Houston Community College teacher accused of referring to trans students as ‘freaks,’ ‘weirdos’

Donny Leveston, an English teacher at Houston Community College, is under fire for allegedly referring to transgender people as “freaks” and “weirdos.” The comments were made during an in-class student discussion of a paper written by the instructor entitled “Taboo: Incest and Homoeroticism.” According to a transgender student in the class, Leveston closed the discussion by saying, “I don’t care what those people do, as long as they keep it away from me.”

The student emailed Leveston and explained that his comments made her feel unwelcome in his class. Leveston responded that “everyone is entitled to his or her own opinion” and that the student should respect his right to feel uncomfortable with transgender people  “Everyone has the right to his or her own preference,” wrote Leveston, “just do not go trying to push your views on me. Case closed.”

Leveston didn’t  return calls seeking comment for this story.

Daniel Arguijo, chief communications officer for HCC, said the college is aware of the situation, and has reached out to both the student and Leveston to begin the process of addressing the allegations.

Lesa Spivey, director of public relations and media at HCC, said the school values diversity.

“We want all of our students and staff to feel comfortable in class,” she said.

HCC’s non-discrimination policy includes sexual orientation, but not gender identity and expression, but Spivey maintained that the inclusion of “sex” and “gender” in the policy covers the trans community.

“I can tell you for a fact that our policy includes transgender people,” Spivey said. “When we say sex and gender, for us, that’s all-inclusive.”

—  admin

Classmate arrested in hate-crime attack on transgender Houston Community College student Lance Reyna

Lance Reyna

One of Lance Reyna’s classmates has been arrested in the transgender student-activist’s hate-crime beating inside a Houston Community College restroom last week, The Houston Chronicle reported Wednesday evening.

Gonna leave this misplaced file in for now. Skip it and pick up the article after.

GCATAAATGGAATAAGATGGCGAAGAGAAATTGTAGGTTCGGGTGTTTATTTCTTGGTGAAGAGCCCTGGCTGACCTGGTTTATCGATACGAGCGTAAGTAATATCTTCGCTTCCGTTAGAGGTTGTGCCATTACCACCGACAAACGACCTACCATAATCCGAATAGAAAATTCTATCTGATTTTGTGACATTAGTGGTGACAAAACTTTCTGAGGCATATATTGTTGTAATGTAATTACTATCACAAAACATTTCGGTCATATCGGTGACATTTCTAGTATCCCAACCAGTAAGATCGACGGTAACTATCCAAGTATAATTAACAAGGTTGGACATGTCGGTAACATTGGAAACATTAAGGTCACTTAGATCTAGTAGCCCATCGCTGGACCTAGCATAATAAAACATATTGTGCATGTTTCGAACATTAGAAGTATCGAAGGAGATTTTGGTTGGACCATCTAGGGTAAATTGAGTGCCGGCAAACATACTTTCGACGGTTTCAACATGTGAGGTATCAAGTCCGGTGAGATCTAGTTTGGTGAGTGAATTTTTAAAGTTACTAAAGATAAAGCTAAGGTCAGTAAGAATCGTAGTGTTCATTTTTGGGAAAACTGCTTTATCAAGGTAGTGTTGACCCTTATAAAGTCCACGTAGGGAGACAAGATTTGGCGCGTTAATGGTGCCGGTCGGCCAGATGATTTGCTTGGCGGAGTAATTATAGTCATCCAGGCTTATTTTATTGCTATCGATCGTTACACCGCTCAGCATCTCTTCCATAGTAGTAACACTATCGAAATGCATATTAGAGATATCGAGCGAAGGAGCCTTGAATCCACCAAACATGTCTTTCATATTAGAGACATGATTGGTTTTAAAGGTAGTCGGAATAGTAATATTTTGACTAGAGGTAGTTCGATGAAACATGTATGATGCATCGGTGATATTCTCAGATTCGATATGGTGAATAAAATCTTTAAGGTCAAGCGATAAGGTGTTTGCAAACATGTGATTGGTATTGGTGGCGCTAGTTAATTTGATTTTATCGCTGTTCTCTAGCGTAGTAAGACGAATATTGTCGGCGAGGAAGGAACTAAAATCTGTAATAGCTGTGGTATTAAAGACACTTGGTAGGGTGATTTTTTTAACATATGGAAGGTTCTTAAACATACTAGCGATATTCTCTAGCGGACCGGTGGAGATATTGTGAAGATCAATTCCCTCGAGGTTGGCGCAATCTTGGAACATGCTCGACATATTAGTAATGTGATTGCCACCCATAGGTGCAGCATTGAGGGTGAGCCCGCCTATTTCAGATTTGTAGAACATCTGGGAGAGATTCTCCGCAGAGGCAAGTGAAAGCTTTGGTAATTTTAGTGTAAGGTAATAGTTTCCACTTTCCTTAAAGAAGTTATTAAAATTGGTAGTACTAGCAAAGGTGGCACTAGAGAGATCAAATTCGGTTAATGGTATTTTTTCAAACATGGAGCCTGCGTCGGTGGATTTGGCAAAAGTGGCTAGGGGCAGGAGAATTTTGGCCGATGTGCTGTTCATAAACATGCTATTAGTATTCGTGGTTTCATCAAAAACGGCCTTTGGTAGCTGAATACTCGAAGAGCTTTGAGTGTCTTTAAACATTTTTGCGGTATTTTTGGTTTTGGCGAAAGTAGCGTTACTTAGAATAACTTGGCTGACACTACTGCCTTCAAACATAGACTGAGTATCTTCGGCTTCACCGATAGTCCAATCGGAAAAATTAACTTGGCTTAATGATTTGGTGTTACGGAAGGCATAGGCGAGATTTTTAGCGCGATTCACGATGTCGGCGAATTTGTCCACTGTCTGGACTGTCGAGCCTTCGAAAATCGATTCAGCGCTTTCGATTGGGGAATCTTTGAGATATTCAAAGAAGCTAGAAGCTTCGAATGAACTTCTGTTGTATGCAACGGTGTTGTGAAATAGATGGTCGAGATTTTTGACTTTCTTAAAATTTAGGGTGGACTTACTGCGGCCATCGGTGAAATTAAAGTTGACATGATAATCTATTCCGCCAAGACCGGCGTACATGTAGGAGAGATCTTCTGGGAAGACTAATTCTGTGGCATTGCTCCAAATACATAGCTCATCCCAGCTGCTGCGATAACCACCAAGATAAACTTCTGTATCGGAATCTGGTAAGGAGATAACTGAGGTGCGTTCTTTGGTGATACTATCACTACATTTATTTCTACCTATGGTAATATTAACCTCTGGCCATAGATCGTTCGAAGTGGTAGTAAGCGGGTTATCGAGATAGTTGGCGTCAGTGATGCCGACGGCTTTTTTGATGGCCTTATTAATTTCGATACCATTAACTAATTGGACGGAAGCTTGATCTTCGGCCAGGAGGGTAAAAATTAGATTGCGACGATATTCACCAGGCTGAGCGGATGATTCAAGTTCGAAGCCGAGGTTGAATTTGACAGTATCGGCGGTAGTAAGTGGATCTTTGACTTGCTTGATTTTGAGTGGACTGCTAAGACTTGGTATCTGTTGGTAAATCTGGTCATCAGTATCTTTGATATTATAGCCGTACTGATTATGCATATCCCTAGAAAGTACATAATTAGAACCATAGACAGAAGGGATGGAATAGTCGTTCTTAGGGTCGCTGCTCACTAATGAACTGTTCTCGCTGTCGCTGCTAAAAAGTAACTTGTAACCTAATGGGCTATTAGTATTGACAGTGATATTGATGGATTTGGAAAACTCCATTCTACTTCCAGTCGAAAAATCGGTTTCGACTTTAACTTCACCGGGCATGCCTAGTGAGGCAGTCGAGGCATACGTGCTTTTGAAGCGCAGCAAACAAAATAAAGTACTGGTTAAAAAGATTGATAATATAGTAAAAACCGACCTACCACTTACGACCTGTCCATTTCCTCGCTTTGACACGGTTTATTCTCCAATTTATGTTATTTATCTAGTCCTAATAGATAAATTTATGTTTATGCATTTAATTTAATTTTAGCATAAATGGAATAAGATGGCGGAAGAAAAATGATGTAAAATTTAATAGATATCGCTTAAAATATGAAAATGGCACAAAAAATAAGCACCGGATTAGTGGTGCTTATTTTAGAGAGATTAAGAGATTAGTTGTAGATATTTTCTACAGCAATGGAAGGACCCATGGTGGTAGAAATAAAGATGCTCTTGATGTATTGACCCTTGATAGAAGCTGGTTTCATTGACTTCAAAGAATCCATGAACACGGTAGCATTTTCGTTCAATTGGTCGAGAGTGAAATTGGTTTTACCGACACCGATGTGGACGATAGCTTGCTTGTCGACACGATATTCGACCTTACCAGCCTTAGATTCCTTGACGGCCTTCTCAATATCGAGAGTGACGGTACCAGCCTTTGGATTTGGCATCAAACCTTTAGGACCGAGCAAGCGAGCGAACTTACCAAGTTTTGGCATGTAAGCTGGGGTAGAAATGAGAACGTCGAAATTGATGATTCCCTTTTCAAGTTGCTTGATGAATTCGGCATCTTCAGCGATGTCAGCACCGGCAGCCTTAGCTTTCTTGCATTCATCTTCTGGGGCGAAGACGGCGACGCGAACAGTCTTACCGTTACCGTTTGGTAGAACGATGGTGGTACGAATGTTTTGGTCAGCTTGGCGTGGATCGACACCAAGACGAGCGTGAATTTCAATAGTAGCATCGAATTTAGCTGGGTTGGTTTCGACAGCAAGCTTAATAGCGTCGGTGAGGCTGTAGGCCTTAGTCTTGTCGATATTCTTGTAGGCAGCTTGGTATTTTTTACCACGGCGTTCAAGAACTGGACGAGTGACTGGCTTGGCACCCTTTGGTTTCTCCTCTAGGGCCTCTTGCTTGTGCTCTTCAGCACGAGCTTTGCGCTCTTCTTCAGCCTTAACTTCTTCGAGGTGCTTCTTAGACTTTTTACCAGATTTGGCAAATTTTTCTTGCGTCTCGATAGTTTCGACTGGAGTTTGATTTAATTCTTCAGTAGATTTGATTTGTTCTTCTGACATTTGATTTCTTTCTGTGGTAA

Terrance Calhoun, 22, was arrested on campus Wednesday and charged with aggravated robbery in the attack on 29-year-old Lance Reyna.

Reyna was washing his hands when his attacker emerged from a stall and put a knife to his throat saying, “Hey queer, I need you to be quiet, cooperate, and give me all your valuables.” Reyna, who is both transgender and gay, was knocked to the floor and beaten and kicked. His wallet and credit cards were taken.

Reyna told The Chroncile he’s slightly relieved about the arrest but still feels he was targeted and won’t be satisfied until Calhoun is convicted of a hate crime. Unfortunately, prosecutors say it’s unlikely they’ll pursue a hate-crime charge. Again, that’s because Texas law provides no enhanced penalty for hate crimes if the offense is already a first-degree felony, such as aggravated robbery.

While aggravated robbery is punishable by life in prison, it is difficult for law enforcement to send a message — or for the statute to act as a deterrent — if cases aren’t formally prosecuted as hate crimes. Furthermore, Texas’ hate crimes law doesn’t protect transgender people, so if the case were prosecuted as a hate crime, defense attorneys could try to argue that the statute doesn’t apply, even though Reyna is also gay.

From The Chronicle:

The victim, who has been active in transgender and other gay and lesbian organizations, said he still suffers pain from his injuries. “I don’t feel safe on campus,” he said. “Just looking at the building triggers my memories. I deal with night terrors every day.”

—  John Wright

WATCH: Houston hate crime victim speaks out

Last week we told you about Lance Reyna, a transgender man who was beaten and robbed at knifepoint on the campus of Houston Community College a few days before the city’s Pride celebration. ABC 13 caught up with Reyna during Pride, and he’s speaking out about the incident:

“He was like, ‘Hey queer, I need you to be quiet, cooperate, and give me all your valuables,'” Reyna said.

But Reyna put up a fight.

“He punched me here and elbowed me in the same spot and by that time I’m falling to the floor,” said Reyna. “He just kept punching me and kicked me and took my wallet and ran off.”

Reyna chased after him but he got away. The attack left the student with a concussion. But that’s not what hurts him the most.

“With it being pride week this week, it makes me feel like I’m a target,” he said.

Reyna is still shaken but instead of letting fear force him into silence, he is facing adversity head on and speaking out.

“I shouldn’t have to be ashamed to walk down the street because I present myself in a different way,” Reyna said. “I feel the person I am on the inside shouldn’t be affected by how I look on the outside.”

—  John Wright